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Cuomo tours tunnels along Israel-Gaza border

New York Gov. Andrew Cuomo talks to the

New York Gov. Andrew Cuomo talks to the media before entering a tunnel connecting Gaza and Israel on Thursday, Aug. 14, 2014. Credit: Newsday / Yancey Roy

EIN HASHLOSHA, Israel -- Traveling in armored military vehicles, Gov. Andrew M. Cuomo and a New York delegation ventured Thursday to within 500 meters of the security fence dividing Israel and Gaza to get a first-hand tour of underground tunnels recently discovered by the Israeli military.

The so-called terror tunnels were meant to be used by Hamas to enter a nearby kibbutz and kidnap residents, military officials told Cuomo, shortly before leading officials down a shaft they constructed to reach passageway.

Pitch black, lined with concrete roofs and electrical and phone wiring, the sophistication of the burrows surprised the governor and other members of the delegation.

"Reading media accounts back home, you'd think these were a few yards of dirt you could crawl through," said Senate co-leader Dean Skelos (R-Rockville Centre). "These are sophisticated tunnels intended to kill."

The tunnel was the final stop of what was a less-than-30-hour stay in Israel. The delegation, which included Assembly Speaker Sheldon Silver (D-Manhattan) and Senate co-leader Jeff Klein (D-Bronx), viewed one launching site for Israel's "Iron Dome," an anti-missile system near Ashdod. They also met with former Israeli President Shimon Peres near the tunnel sites and had a closed-door briefing with Israeli Defense Minister Moshe Ya'alon.

Peres said he was "proud" and "grateful" for the delegation's visit.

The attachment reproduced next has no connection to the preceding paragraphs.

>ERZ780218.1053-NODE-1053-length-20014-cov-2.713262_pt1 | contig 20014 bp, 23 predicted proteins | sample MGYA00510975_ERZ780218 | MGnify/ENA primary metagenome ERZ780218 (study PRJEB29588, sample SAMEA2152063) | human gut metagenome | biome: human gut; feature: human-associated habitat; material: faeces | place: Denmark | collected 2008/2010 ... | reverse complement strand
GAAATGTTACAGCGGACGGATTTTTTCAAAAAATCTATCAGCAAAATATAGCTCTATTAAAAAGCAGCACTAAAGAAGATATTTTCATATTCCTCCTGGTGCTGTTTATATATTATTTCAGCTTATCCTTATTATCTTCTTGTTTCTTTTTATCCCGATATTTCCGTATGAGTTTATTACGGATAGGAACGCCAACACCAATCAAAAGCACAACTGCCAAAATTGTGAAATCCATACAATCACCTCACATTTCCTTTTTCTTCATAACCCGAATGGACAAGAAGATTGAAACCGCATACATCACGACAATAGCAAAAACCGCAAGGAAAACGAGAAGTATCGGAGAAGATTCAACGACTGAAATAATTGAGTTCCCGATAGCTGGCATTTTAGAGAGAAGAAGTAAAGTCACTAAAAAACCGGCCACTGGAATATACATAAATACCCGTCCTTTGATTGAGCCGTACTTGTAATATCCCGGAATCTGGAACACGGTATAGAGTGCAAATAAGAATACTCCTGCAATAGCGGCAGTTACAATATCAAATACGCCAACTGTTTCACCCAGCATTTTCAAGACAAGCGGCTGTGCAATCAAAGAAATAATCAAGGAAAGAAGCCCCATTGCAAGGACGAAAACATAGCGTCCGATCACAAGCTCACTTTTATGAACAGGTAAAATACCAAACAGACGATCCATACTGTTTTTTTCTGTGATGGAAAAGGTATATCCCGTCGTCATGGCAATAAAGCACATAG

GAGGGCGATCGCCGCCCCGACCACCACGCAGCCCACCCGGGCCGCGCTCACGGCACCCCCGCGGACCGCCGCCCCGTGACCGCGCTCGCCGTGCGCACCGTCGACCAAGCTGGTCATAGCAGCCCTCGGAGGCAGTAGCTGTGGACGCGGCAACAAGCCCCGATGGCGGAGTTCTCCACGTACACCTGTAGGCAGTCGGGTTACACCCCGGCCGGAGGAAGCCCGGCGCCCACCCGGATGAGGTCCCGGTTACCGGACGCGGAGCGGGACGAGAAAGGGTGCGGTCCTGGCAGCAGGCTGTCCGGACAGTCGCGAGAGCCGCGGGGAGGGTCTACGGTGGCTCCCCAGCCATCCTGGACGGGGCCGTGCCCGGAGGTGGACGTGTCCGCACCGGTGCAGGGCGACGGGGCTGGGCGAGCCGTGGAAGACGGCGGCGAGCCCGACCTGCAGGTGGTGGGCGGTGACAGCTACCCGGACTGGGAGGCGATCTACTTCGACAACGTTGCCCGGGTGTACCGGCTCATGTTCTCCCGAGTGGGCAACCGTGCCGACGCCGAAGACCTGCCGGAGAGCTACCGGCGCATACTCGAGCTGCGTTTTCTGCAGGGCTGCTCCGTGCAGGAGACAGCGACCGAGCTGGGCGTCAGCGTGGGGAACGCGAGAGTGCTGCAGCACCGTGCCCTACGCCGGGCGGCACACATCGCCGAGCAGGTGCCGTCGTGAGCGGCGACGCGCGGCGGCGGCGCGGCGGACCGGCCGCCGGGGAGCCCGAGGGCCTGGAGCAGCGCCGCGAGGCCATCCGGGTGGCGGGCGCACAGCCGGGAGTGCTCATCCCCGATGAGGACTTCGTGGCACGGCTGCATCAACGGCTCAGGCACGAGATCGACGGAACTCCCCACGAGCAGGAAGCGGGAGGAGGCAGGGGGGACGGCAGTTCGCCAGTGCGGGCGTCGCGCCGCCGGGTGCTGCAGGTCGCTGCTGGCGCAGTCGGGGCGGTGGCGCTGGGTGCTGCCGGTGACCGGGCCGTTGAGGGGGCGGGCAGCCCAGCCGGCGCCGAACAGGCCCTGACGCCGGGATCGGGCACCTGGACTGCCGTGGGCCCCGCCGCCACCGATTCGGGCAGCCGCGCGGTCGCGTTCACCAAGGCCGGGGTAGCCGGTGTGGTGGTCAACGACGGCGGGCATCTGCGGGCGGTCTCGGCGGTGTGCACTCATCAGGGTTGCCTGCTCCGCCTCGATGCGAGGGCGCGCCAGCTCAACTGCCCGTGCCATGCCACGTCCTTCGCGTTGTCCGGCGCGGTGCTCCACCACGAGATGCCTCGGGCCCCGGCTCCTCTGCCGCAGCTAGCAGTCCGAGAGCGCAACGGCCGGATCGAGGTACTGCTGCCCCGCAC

"We're on the same front -- the front of humanity," he told delegates, adding that the "greatest problem today is the fanatic Muslim terrorists."

The night before, Cuomo and delegates dined with U.S. Ambassador to Israel Dan Shapiro and Jerusalem Mayor Nir Barkat.

New York officials used campaign funds to pay for the trip.

The tunnel was one of four discovered in this area along the Gaza border, said Israeli Lt. Col. Peter Lerner.

The military, using armored trucks and carrying automatic rifles, brought the New Yorkers to a huge open pit that exposed a tunnel about 130 feet below.

Then, they piled everyone back in for a longer drive to the site near the security fence. There, Cuomo, the delegation and the media toured a tunnel some 14 feet below the surface.

"Truly amazing, how extensive and how sophisticated a network they built virtually undetected," Cuomo said after emerging. "You see those tunnels and you are reminded of how aggressive and tenacious the enemy is. There are miles and miles of tunnels. These are concrete reinforced . . . The tunnels are an entirely new development and a frightening one."

Silver, Skelos and others decried the money and effort spent on constructing tunnels rather than helping people in Gaza.

"They could have built hospitals, schools, housing for people who so desperately need it," Silver said, "yet they chose to build tools of terror."

The delegation said it wanted to "make a statement" that New York stood behind Israel during the current conflict in Gaza. Asked about a Palestinian invitation to visit Gaza and see the other side of the conflict, Skelos said he wouldn't because that would give legitimacy to Hamas.

Cuomo, who is up for re-election in November against Republican Rob Astorino, said he did as much as he possibly could during the short visit. Asked if he would consider another trip, he didn't directly answer and changed the subject.

Asked if he would seek an elective office where he could have a bigger impact in Israel -- a not-so-veiled reference to the fact that some Democrats believe the governor is positioning himself for a possible future presidential run, Cuomo said, "I'm running for governor of New York."

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